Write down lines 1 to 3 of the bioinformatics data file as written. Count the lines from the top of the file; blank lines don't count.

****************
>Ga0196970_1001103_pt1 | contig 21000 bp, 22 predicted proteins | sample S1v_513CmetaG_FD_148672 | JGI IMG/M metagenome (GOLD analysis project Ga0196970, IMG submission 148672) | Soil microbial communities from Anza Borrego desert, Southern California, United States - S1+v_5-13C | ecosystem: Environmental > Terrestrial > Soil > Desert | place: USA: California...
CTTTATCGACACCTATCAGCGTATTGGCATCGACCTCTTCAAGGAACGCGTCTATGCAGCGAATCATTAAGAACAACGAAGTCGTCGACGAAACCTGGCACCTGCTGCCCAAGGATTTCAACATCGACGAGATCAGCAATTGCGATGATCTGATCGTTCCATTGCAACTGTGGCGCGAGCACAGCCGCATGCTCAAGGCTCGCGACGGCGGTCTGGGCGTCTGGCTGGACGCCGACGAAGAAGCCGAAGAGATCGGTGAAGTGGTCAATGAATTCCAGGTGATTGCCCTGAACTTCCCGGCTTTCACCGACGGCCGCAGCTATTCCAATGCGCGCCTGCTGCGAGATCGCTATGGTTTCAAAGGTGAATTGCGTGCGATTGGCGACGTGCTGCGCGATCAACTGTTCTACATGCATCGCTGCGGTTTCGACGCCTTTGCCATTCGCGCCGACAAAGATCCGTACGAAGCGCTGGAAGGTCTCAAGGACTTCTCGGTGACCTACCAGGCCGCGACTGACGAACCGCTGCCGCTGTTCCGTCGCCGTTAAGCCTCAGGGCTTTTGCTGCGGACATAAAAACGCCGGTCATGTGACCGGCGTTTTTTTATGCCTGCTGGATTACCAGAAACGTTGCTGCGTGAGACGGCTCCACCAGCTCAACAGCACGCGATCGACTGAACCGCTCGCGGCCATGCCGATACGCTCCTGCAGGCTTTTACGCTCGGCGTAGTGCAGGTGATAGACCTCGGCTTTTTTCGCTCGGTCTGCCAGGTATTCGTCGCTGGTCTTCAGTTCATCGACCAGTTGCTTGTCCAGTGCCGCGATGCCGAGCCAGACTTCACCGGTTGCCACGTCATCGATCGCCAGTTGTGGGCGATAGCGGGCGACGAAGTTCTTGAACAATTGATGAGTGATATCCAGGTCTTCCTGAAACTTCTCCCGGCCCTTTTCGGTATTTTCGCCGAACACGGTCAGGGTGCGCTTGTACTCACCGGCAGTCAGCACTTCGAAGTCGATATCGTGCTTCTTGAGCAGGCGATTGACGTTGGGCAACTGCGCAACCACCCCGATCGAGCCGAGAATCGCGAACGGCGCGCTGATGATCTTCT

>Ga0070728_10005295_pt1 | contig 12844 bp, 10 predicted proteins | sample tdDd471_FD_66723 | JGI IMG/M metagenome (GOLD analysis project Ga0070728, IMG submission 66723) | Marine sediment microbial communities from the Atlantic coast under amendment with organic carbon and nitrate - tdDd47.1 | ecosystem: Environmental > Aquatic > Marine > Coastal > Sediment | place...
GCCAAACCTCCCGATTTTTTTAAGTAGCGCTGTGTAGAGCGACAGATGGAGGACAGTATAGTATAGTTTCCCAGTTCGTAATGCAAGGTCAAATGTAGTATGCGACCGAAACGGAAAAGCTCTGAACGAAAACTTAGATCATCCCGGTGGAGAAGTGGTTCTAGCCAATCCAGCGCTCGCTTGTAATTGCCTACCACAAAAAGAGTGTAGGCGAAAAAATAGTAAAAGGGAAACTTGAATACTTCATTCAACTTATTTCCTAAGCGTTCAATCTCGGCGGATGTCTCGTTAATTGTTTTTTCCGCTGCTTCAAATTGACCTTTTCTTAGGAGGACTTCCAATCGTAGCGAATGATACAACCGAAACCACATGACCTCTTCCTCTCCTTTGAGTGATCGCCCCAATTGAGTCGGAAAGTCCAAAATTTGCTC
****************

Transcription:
>Ga0196970_1001103_pt1 | contig 21000 bp, 22 predicted proteins | sample S1v_513CmetaG_FD_148672 | JGI IMG/M metagenome (GOLD analysis project Ga0196970, IMG submission 148672) | Soil microbial communities from Anza Borrego desert, Southern California, United States - S1+v_5-13C | ecosystem: Environmental > Terrestrial > Soil > Desert | place: USA: California...
CTTTATCGACACCTATCAGCGTATTGGCATCGACCTCTTCAAGGAACGCGTCTATGCAGCGAATCATTAAGAACAACGAAGTCGTCGACGAAACCTGGCACCTGCTGCCCAAGGATTTCAACATCGACGAGATCAGCAATTGCGATGATCTGATCGTTCCATTGCAACTGTGGCGCGAGCACAGCCGCATGCTCAAGGCTCGCGACGGCGGTCTGGGCGTCTGGCTGGACGCCGACGAAGAAGCCGAAGAGATCGGTGAAGTGGTCAATGAATTCCAGGTGATTGCCCTGAACTTCCCGGCTTTCACCGACGGCCGCAGCTATTCCAATGCGCGCCTGCTGCGAGATCGCTATGGTTTCAAAGGTGAATTGCGTGCGATTGGCGACGTGCTGCGCGATCAACTGTTCTACATGCATCGCTGCGGTTTCGACGCCTTTGCCATTCGCGCCGACAAAGATCCGTACGAAGCGCTGGAAGGTCTCAAGGACTTCTCGGTGACCTACCAGGCCGCGACTGACGAACCGCTGCCGCTGTTCCGTCGCCGTTAAGCCTCAGGGCTTTTGCTGCGGACATAAAAACGCCGGTCATGTGACCGGCGTTTTTTTATGCCTGCTGGATTACCAGAAACGTTGCTGCGTGAGACGGCTCCACCAGCTCAACAGCACGCGATCGACTGAACCGCTCGCGGCCATGCCGATACGCTCCTGCAGGCTTTTACGCTCGGCGTAGTGCAGGTGATAGACCTCGGCTTTTTTCGCTCGGTCTGCCAGGTATTCGTCGCTGGTCTTCAGTTCATCGACCAGTTGCTTGTCCAGTGCCGCGATGCCGAGCCAGACTTCACCGGTTGCCACGTCATCGATCGCCAGTTGTGGGCGATAGCGGGCGACGAAGTTCTTGAACAATTGATGAGTGATATCCAGGTCTTCCTGAAACTTCTCCCGGCCCTTTTCGGTATTTTCGCCGAACACGGTCAGGGTGCGCTTGTACTCACCGGCAGTCAGCACTTCGAAGTCGATATCGTGCTTCTTGAGCAGGCGATTGACGTTGGGCAACTGCGCAACCACCCCGATCGAGCCGAGAATCGCGAACGGCGCGCTGATGATCTTCT

>Ga0070728_10005295_pt1 | contig 12844 bp, 10 predicted proteins | sample tdDd471_FD_66723 | JGI IMG/M metagenome (GOLD analysis project Ga0070728, IMG submission 66723) | Marine sediment microbial communities from the Atlantic coast under amendment with organic carbon and nitrate - tdDd47.1 | ecosystem: Environmental > Aquatic > Marine > Coastal > Sediment | place...